At this point sinking the boot into Horde of the Dragon Queen is probably passe'. What I did notice from an earlier reading of that was a complete lack of "why?". We are told what the villians are doing, but we have no idea why they are running around in circles. There seemed to be a lot of off-ramps in the adventure where PCs might decide they are done with it, it did not supply many "whys" as to their motivations.

The worst example I can think of for an adventure was in the Tomb of Annihilation where it just assumes that the PCs start the adventure by purposely getting captured to infiltrate a base. The adventure makes not allowance for any other way in, or give any indications that getting captured would be anything but suicide. (Or was the a ToA themed adventurer's league module?)
 

jgsugden

Legend
Every adventure path, module, one shot, etc... is incredibly incomplete. Players and their characters have agency and and can decide to do anything - and I have yet to see any product that covers all possible things PCs might do.

Even when the materials do a better than average job, DMs will modify the bones, or fail to catch every little detail, and the good tools written into the materials may go unused.

I've run LMoP a few times. I've played it a few times. Those first caves - I've seen them play out a bunch of different ways. Some of them were pretty 'out of the box', but I've also seen the PCs chased down the road, the PCs led into an ambush, PCs kidnapped and dragged 'elsewhere' ...
 

JThursby

Adventurer
Hoard of the Dragon Queen comes to mind, specifically the part with riding wyverns. You pass an animal handling check and get to participate in the next part of the adventure or you fail and don't.
 

Retreater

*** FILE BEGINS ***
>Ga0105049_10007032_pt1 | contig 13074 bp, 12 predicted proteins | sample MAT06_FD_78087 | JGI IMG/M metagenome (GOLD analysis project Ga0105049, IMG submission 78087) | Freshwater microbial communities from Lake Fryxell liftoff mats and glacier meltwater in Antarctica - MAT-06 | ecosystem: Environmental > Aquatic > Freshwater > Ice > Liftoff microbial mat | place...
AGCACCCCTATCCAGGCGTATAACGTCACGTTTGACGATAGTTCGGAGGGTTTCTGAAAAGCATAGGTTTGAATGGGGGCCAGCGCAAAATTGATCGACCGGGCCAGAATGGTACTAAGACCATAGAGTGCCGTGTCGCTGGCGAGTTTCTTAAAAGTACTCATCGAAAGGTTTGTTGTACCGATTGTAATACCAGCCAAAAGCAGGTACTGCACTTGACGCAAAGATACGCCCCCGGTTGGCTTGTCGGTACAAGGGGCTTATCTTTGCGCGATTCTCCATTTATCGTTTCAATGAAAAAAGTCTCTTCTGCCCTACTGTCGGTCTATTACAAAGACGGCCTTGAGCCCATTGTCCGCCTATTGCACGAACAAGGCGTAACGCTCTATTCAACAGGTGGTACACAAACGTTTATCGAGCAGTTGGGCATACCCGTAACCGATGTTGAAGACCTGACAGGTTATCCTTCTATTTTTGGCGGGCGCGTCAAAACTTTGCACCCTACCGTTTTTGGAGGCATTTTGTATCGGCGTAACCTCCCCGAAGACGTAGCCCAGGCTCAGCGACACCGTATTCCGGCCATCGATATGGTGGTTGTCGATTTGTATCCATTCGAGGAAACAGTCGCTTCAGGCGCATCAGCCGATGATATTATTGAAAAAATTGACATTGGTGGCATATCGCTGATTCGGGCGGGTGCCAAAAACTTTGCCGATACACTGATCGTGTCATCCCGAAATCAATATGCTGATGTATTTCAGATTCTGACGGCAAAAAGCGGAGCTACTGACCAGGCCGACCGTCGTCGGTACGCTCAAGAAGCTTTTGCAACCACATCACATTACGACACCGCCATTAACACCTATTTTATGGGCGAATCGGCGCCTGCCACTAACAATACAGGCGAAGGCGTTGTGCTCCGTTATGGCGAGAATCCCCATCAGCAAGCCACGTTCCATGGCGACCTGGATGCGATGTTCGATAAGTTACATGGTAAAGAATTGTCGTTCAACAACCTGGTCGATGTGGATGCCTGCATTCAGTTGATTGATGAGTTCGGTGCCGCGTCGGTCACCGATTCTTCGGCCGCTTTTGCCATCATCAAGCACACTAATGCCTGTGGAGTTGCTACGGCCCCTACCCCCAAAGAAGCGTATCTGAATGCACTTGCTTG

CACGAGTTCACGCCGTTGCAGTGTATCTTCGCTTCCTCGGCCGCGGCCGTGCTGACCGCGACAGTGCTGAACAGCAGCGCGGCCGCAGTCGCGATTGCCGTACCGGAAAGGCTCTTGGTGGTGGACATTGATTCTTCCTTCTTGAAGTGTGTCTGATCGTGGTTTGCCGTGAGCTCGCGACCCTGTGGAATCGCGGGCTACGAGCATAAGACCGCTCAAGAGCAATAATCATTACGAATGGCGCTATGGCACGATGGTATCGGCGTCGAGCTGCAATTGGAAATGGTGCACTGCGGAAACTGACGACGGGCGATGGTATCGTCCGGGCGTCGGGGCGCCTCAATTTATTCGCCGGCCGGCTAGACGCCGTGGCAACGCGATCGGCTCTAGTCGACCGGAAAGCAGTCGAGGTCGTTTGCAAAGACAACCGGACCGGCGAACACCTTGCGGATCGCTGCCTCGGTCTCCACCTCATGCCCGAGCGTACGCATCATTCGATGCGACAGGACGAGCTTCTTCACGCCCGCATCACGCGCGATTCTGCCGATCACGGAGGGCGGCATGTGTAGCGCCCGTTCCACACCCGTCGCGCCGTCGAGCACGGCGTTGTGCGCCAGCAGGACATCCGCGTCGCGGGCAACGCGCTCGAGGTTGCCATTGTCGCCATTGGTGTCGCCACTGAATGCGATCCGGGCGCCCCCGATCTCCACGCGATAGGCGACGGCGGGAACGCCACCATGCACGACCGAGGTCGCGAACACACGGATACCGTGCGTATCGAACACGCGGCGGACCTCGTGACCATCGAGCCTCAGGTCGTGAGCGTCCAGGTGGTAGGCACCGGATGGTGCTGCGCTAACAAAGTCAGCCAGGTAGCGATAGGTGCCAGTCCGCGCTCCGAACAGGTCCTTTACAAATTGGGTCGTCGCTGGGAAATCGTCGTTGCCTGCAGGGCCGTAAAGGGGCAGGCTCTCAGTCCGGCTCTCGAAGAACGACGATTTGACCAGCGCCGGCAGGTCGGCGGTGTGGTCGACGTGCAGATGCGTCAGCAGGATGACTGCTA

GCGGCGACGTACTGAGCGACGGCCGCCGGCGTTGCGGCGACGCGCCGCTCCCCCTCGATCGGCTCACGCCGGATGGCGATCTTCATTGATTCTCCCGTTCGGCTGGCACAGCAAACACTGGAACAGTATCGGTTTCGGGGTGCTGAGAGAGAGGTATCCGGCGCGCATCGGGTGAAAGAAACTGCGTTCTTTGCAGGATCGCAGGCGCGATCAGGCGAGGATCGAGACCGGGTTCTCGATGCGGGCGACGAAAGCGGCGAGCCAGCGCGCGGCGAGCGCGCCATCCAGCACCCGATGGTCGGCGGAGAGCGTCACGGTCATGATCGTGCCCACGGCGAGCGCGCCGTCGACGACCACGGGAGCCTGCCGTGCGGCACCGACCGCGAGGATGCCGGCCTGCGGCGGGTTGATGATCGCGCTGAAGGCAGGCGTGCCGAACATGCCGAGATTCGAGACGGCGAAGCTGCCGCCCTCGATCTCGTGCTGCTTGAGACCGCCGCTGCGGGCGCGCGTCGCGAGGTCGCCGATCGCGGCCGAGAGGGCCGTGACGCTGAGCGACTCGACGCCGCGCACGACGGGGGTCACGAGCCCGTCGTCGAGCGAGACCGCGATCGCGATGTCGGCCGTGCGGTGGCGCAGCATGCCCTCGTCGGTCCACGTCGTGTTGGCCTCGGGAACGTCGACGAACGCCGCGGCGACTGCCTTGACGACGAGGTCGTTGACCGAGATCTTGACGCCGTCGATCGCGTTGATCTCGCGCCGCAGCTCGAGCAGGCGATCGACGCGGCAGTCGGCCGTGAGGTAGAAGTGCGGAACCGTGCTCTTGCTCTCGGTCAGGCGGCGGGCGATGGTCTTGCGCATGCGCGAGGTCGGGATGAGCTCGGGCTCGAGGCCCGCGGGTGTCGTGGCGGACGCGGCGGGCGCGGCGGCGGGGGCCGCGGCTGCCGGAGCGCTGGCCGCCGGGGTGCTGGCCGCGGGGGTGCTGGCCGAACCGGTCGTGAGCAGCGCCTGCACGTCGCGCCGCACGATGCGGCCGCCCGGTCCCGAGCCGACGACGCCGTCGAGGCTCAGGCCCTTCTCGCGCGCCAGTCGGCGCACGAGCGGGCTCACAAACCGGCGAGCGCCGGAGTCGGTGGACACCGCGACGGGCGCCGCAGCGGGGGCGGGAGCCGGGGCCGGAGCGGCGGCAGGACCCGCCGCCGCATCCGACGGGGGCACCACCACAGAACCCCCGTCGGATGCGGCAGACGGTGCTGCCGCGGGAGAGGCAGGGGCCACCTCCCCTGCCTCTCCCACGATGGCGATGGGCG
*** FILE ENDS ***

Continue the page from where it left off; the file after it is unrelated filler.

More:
Legend
The worst example I can think of for an adventure was in the Tomb of Annihilation where it just assumes that the PCs start the adventure by purposely getting captured to infiltrate a base. The adventure makes not allowance for any other way in, or give any indications that getting captured would be anything but suicide. (Or was the a ToA themed adventurer's league module?)
Regarding ToA...
If you're thinking about ToA proper ... you might be remembering the Yuan-Ti's Fane of the Night Serpent section. I think it suggests getting taken in as prisoners as the Yuan-Ti are looking for sacrifices for their ritual. My group handled that by sneaking in and playing the factions against each other.
 

In his case, he was a new DM who was starting in the era of 4E. He didn't remember the name of the adventure, and some details may be wrong, but you'll get the idea.
The characters are climbing stairs on the side of an impossibly tall tower (or mountain pass, whatever). The orcs have crossbows that are built with enough force to push characters off the ledge.
The adventure clearly states that the stairs are "probably tall enough that falling would likely be fatal." But it doesn't give the distance. It doesn't give what the falling damage would be. What do you do? I guess a new DM like my friend is to shrug their shoulders and say "I guess you fall off and die?"
There are gaps in published adventures that any halfway decent writer should pick up. Like obviously when you are dealing with an encounter where falling is important and you have creatures designed to push characters off a narrow walkway, you need to give information about height. If you refer to rules about catching yourself, falling damage, etc., that's bonus. But you at least have to provide the height.